Today you can see the leftovers of this Roman past, which include the remains of what was a winery nearby the church of Santa Rosa, and also wine press. Excavations in this area have uncovered some of the oldest homes of the civilisation.
The gorgeous Ruins of Empuries are around 36km away from Llafranc. This is one of the most magical, historical spots overlooking the sea that you’re likely to see in your life. For more information follow this link Ruins of Empuries.
The town’s beach is a fine sandy beach, around 330 m in length. It’s crystalline waters are embraced with plenty of greenery, where you can enjoy the wafting smell of beautiful pine trees. Just behind the beach there is a handful of hotels and restaurants, and some whitewashed, lowrise buildings.
GIV-6542 s/n 17200 Palafrugell
Tucked between Llafranc and Tamariu, Cala Pedrosa makes an ideal retreat if you’re looking for a secluded beach all of your own. A sheltered cove, edged by cliffs and conifers, the spot draws many in-the-know divers and snorkelers. Expect moderate waves and few other beach-goers. Approaching on foot is somewhat circuitous, so most of the visitors come by boat.
Around 1.5km away are these beautiful historical gardens and castle, which are a must do …The garden gradually makes its way down to the sea, as one terrace gives way to the next. In July this is where the music festival takes place, which has had some pretty serious names play at it over the years.
Dorothy Webster and Colonel Woevodsky bought the estate in 1927, at which stage they started to design and build the beautiful park and castle. This did not happen overnight, with the work continuing up until 1974.
If you travel around 63km, you can visit the Aiguamolls de l’Emporda Natural Park, which has an interesting landscape and is the second largest wetlands in Catalonia. See more about the park at Aiguamolls de l’Empordà Natural Park Catalonia.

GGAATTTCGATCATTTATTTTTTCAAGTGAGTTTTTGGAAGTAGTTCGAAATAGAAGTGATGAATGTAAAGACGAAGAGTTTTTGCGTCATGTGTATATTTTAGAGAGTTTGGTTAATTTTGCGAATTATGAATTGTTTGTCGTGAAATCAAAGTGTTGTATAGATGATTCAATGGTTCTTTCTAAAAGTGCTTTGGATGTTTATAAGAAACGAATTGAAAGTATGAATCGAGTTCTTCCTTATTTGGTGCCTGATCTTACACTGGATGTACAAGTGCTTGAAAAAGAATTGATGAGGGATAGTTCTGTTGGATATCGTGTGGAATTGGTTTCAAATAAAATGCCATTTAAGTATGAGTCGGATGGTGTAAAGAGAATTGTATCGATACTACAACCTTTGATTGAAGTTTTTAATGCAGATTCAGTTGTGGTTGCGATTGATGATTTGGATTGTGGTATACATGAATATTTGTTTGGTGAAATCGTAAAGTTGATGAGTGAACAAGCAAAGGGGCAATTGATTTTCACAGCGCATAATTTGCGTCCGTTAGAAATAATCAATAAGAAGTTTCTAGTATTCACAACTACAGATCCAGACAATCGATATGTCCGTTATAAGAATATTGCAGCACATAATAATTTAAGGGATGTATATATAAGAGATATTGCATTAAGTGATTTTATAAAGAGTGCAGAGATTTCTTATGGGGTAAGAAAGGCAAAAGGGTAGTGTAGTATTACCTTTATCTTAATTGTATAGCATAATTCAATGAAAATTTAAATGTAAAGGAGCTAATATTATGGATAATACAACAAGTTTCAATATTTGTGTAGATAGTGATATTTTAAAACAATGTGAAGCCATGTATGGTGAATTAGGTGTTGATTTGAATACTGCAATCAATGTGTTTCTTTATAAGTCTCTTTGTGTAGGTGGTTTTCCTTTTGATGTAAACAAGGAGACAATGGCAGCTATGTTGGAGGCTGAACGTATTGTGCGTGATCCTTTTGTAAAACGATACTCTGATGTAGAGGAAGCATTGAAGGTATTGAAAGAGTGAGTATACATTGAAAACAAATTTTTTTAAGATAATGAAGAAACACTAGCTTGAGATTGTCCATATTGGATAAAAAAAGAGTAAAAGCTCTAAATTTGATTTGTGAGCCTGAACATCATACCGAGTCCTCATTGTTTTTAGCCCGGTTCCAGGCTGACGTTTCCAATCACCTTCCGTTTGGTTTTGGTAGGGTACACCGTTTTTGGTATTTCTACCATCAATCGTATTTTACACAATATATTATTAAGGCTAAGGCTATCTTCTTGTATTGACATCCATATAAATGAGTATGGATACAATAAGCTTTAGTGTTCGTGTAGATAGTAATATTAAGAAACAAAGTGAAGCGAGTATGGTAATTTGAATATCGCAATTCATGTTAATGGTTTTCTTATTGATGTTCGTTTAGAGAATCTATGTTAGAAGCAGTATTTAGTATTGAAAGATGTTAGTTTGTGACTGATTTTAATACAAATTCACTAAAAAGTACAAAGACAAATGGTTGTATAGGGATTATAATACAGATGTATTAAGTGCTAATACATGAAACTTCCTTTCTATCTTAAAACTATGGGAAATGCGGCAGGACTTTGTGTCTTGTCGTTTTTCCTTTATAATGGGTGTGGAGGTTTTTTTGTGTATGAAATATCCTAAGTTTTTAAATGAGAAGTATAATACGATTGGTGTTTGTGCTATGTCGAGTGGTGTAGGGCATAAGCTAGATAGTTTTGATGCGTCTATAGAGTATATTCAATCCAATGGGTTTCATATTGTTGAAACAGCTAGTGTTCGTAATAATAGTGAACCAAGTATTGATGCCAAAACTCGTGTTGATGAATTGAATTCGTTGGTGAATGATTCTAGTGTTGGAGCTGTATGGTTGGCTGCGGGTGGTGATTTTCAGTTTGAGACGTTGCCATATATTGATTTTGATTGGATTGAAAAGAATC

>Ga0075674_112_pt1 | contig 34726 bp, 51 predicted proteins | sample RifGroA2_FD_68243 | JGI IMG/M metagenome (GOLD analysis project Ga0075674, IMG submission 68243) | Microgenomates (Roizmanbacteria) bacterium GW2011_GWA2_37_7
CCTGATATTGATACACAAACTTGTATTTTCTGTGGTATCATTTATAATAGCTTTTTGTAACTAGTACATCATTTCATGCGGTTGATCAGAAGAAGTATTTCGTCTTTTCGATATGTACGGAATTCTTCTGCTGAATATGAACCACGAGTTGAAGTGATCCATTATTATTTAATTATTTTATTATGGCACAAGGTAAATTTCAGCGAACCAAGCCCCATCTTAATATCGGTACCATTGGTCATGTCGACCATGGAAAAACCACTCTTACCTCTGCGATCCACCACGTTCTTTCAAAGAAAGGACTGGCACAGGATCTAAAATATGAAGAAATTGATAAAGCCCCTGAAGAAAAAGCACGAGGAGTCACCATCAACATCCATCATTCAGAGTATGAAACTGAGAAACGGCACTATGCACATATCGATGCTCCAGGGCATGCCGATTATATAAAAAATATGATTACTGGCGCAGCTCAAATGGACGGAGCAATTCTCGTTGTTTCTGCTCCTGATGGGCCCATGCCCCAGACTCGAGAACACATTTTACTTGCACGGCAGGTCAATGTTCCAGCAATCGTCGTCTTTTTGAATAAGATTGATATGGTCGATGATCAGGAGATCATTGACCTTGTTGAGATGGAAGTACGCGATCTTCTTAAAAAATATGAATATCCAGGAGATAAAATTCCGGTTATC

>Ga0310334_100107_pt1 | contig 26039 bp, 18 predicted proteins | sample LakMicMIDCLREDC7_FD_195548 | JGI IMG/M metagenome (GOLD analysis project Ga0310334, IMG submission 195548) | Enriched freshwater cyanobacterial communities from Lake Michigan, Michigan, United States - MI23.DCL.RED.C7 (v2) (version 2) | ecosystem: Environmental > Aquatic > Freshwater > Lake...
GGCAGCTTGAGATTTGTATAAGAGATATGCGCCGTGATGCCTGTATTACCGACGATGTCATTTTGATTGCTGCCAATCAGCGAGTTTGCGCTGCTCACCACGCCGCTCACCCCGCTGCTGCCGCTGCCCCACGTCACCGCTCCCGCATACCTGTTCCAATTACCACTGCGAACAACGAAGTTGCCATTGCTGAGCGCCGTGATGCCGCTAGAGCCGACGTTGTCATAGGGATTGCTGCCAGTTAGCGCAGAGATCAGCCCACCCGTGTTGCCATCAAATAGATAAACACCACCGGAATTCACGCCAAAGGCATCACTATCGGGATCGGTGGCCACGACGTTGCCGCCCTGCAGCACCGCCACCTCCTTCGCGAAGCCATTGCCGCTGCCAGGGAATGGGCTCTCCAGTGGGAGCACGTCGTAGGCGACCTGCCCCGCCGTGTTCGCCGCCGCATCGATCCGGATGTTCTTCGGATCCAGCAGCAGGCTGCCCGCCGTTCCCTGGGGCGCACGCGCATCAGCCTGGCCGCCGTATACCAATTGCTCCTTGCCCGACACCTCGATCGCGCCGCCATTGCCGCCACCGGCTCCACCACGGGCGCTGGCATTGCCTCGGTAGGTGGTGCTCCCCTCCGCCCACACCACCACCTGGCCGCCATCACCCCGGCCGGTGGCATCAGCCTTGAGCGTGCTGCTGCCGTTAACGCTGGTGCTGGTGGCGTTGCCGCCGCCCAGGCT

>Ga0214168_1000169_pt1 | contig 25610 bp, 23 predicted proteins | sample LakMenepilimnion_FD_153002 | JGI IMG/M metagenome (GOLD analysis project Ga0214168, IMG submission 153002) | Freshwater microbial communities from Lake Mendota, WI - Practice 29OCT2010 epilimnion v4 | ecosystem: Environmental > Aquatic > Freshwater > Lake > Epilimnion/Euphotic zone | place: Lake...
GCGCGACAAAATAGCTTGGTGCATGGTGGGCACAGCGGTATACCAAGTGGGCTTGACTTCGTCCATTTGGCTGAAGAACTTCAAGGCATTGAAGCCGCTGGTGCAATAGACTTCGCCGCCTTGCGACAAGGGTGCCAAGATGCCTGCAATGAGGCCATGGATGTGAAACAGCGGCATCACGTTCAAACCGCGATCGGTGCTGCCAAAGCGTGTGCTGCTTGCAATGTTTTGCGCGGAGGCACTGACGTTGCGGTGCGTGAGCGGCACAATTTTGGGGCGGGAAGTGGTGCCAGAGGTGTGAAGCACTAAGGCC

Another natural park to put on your bucket list of where to go when in the area, the scenery here is especially spectacular – it’s about 82km from Llafranc – click for more information on Cap de Creus Natural Park
You have arrived close by to Dalí Country! Within a relatively short distance you can visit all 3 locations which form the Dalí Triangle or just choose one or two. Find out more by following this link to the Salvador Dalí Triangle.
A hop, skip and a jump away from Palafrugell is the delightful town of Begur, with its striking medieval castle and lovely scenery. It’s around 7km away. For more information check out the Begur Travel Guide.
Another place that is very close by, at a distance of 10km, is Palamos. What started as a village centuries ago, is these days a thriving tourist and commercial centre. However it still manages to blend the old and the new, which stands out especially in the port area.
You need to venture a bit further to go to Girona – but it’s totally worth it. This beautiful hub of history and culture is around 52 km away from Palafrugell.